Running To Honor Boston Bombing Victims
by Laura Monteverdi, Reporter
April 21, 2013 10:17 PM
The tragedy of the Boston Marathon bombings is being felt all over the United States and on Saturday, runners in Sioux Falls proved they refused to let the terrible event define them.
“When I heard the first explosion it didn't really sink it what it was for sure. I thought maybe fireworks were going off or a cannon," said Jamie Erger of Sioux Falls.
Erger says she'll never forget the day she and her father Mike crossed the finish line at the Boston Marathon. It’s a goal she's dreamed of accomplishing her whole life, but she never imagined it would become a tragic event.
“When the second one went off, I noticed everyone's expression and I knew something wasn't quite right,” said Erger.
Thankfully, Jamie and her father weren't injured, but she said she refuses to let this act of violence stop her from living her life.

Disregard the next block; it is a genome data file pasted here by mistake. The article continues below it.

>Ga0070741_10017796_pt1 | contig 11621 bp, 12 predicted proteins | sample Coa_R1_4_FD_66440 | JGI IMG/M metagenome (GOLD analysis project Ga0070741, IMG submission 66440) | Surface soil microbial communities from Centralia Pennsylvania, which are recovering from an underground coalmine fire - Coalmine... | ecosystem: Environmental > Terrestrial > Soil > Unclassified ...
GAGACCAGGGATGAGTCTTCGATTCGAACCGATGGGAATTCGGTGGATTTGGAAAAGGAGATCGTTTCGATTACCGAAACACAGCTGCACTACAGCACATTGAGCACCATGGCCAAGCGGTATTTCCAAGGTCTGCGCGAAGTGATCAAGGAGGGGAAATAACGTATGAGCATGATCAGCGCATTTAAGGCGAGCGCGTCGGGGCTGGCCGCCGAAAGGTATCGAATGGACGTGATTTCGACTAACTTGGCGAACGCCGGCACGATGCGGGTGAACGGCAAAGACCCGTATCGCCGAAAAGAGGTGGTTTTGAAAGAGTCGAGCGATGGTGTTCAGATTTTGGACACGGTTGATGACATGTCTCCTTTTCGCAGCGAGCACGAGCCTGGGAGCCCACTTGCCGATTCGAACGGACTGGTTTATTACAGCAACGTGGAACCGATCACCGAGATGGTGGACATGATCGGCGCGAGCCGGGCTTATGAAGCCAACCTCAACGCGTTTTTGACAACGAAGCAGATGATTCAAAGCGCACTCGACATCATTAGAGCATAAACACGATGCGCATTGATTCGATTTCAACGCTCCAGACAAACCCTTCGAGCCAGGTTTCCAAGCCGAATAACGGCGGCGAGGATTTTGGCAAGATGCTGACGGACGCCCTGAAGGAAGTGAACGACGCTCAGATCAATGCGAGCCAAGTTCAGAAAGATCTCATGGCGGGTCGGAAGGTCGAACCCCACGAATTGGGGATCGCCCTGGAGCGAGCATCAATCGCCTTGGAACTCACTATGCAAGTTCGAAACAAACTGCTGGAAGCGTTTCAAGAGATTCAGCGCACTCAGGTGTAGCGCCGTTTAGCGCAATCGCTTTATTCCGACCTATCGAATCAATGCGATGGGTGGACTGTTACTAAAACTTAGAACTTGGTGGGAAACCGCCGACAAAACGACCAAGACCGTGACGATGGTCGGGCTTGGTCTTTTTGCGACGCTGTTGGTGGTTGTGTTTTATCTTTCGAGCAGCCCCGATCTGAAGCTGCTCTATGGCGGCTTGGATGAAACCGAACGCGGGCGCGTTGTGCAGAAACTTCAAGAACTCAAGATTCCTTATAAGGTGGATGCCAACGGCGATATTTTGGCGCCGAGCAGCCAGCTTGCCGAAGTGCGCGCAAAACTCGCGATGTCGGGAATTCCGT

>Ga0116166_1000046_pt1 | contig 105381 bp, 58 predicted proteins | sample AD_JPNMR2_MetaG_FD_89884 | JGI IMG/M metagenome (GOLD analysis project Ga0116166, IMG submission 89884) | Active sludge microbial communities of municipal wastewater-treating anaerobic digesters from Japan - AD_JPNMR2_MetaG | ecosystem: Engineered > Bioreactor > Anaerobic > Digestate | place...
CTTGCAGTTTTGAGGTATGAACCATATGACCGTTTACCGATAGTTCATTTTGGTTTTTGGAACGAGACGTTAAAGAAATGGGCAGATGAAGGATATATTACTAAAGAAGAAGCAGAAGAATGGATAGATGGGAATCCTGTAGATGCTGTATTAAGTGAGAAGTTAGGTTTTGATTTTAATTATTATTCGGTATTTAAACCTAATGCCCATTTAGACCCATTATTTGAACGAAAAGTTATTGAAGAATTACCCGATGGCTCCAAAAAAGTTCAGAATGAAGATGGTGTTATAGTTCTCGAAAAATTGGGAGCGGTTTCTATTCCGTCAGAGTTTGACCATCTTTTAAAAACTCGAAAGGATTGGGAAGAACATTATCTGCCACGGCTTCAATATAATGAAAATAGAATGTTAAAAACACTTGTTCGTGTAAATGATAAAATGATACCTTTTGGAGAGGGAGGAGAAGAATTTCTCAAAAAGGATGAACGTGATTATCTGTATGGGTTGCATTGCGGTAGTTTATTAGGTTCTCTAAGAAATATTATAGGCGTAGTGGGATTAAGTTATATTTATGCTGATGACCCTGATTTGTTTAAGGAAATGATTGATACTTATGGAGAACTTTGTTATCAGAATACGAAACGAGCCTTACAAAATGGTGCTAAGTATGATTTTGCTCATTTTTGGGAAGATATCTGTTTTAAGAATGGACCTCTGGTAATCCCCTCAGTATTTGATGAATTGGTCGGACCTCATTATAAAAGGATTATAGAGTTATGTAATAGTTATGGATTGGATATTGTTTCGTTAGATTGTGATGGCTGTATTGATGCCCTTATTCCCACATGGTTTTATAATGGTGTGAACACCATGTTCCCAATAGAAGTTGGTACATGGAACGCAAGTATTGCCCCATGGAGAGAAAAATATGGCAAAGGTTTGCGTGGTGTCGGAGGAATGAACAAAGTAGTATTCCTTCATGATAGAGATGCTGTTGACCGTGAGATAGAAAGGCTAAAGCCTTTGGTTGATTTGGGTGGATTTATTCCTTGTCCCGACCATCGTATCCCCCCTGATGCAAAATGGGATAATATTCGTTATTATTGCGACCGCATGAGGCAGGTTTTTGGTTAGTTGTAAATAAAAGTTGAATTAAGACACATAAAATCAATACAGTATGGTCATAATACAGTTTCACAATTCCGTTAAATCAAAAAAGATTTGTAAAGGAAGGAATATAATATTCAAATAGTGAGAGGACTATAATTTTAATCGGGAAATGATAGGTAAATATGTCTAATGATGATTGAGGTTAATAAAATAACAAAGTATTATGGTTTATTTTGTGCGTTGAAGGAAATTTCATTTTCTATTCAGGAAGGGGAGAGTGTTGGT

“I think because of what happened makes me want to go back even more and do it again someday," said Erger.
On Saturday, the duo, along with nearly a hundred others, ran in another marathon, but this time it was a run for joy.
“The people who were running the Boston Marathon, that's what they were doing, and there's a very small number of people who want our joy to stop and frankly I don't want those people to win,” said Associate Professor of Philosophy at Augustana College, Dr. David O'Hara.
To honor those involved in the bombings, O’Hara decided to organize a special run in Sioux Falls, a 2.62 mile mini marathon he calls the ‘Joy Run.’
“I wanted to run a 1/10 of a marathon and a marathon is 26.2 miles, so 2.26 miles, and I thought let's start at 2:62 P.M. Well there isn't a 2:62 P.M., that's 3:02, so I thought we'll just switch the numbers around," said O'Hara.
At exactly 2:26 P.M., runners, young and old, laced up their tennis shoes and made their way around Augustana's campus.
“I don't want our lives to be based on fear. I want our lives to be based on good things and these people that are here, these are some of the great things to base your life on," said O'Hara.
Each participant was asked to make a donation to a non-profit organization that promotes public good or cares for those who are suffering.